Single family vs multi-family

7 Replies

I’m brand new to this space so I apologize if this question is repetitive. I’m just starting on my real estate investor journey and looking to buy my first property in under 90 days. I have been looking at multi-family properties in the northeast but the prices are more than I can afford out of pocket. Do people find more early success in single family vs multi family ?

Hello Tyler, 

It depends on what your planning to do! Prices are high in the north east and from what I can see rent hasn't kept up. I think if I was just starting out in this market climate I would be doing fix and flips. Right now people are selling homes in a weeks time above asking price, this won't last forever. It will take lot more time to start cash-flowing.Why not create a nest egg and get into rentals later?

A lot of people start out in single family and realize that it just isn't as scalable as multi-family. With multi-family everything is much more centralized. You have less vacancy, more income to cover for capex, multiple units paying for your expenses, etc.

With this being said, single family allows for some creative exit strategies as the end buyer isn't necessarily an investor. There tends to be more appreciation.

I think a healthy mix between single family and multifamily is a good way to go. You can have success either way.

I've seemingly found myself explaining this a lot lately to others.  There does seem to be a general progression in real estate, and you'll see proof of this preference with lenders and investors alike.  The first step is to typically get a first single family home, then a couple others maybe, then a small multifamily (duplex - quad), then into the 5+.  Of course, there are ways to jump into higher multi-family type situations but these usually require a partner that is already in this space.  I would suggest this type of progression because the single family space allows you to understand renters, get going slowly, and if it doesn't work out, the value of your home is still a market value.  A multi-family building, if you mess that up, will loose a lot more value.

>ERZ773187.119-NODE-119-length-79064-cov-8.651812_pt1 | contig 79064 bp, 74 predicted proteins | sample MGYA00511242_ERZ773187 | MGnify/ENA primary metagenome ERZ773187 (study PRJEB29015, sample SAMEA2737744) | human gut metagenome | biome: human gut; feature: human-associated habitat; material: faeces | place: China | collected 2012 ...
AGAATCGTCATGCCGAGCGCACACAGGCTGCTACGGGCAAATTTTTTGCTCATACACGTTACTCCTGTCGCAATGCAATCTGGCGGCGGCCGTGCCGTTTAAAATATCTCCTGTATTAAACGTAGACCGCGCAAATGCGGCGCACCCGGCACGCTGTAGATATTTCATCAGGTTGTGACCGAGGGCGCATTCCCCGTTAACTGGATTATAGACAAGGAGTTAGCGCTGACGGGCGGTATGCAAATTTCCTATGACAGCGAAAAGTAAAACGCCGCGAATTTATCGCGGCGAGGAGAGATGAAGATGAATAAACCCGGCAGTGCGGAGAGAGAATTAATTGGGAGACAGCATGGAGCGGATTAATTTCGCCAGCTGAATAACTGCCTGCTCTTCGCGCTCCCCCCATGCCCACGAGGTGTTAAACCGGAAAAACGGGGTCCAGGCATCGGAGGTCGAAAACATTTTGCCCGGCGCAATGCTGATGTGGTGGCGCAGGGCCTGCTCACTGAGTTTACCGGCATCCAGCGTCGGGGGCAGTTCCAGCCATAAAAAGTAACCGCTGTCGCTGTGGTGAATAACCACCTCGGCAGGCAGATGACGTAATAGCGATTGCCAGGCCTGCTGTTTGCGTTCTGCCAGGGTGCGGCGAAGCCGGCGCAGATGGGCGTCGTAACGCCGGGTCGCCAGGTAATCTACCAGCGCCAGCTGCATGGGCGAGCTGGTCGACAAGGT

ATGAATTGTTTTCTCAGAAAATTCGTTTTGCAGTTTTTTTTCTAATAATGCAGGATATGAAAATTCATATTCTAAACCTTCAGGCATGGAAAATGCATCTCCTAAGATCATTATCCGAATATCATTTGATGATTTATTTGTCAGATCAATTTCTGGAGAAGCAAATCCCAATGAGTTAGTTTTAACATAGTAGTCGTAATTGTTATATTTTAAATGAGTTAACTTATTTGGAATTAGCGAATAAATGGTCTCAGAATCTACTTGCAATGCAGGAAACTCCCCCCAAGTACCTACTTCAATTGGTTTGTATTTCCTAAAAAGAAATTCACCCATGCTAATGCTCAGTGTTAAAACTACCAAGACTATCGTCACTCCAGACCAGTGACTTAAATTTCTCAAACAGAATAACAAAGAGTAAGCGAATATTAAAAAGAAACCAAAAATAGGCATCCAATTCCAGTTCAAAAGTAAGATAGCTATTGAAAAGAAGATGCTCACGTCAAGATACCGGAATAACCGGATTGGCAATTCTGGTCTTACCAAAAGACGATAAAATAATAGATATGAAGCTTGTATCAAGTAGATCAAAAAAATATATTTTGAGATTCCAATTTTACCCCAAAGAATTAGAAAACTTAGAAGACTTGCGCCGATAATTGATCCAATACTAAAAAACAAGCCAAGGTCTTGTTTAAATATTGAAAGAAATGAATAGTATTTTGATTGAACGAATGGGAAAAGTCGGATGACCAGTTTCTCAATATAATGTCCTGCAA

Good luck on your journey!

Assuming you mean duplex/tri/quadplex when you say multifamily VS smaller apartment complexes I would say this is 100% regional.  Even on a local scale here in SE MI it is geographic.  There are places locally that you can get du/tri/quad very inexpensively but they are in an area that is 100% du/tri/quad and no primary homeowner lives there.  Very low income areas as well.  All investors.  As such the neighborhood is not kept up.  In addition, some of them are very large.  Total 4K square feet, 2K square feet per unit so the turn costs are often very high for such low rent/low income areas.  Very few capital improvements have been done in decades, mechanicals are on their last leg and it turns more into a game of musical chairs with investors trading them, you don't want the music to stop when you own it or you might be putting in 2 of everything.  Then other areas it is primary homeowners and while you will pay a lot more upfront for these areas/homes they are the safer choice in the longeron for a new investor.  

Like most answers in Real Estate Investing it isn't as simple as A or B.  It depends on your goals and objectives, on your risk level and on the individual market as well.  Most cities in the NE offer both, but they won't offer both that are equal.  

Multi-family seems to have more ROI in terms of cash flow and the other benefits of Real Estate.


If you plan on exiting soon (ever), single family has the potential for more upside on resale because there is a larger buying pool.  Unless you are buying in 2010, the cash flow isn't going to be there as much as with multifamily.

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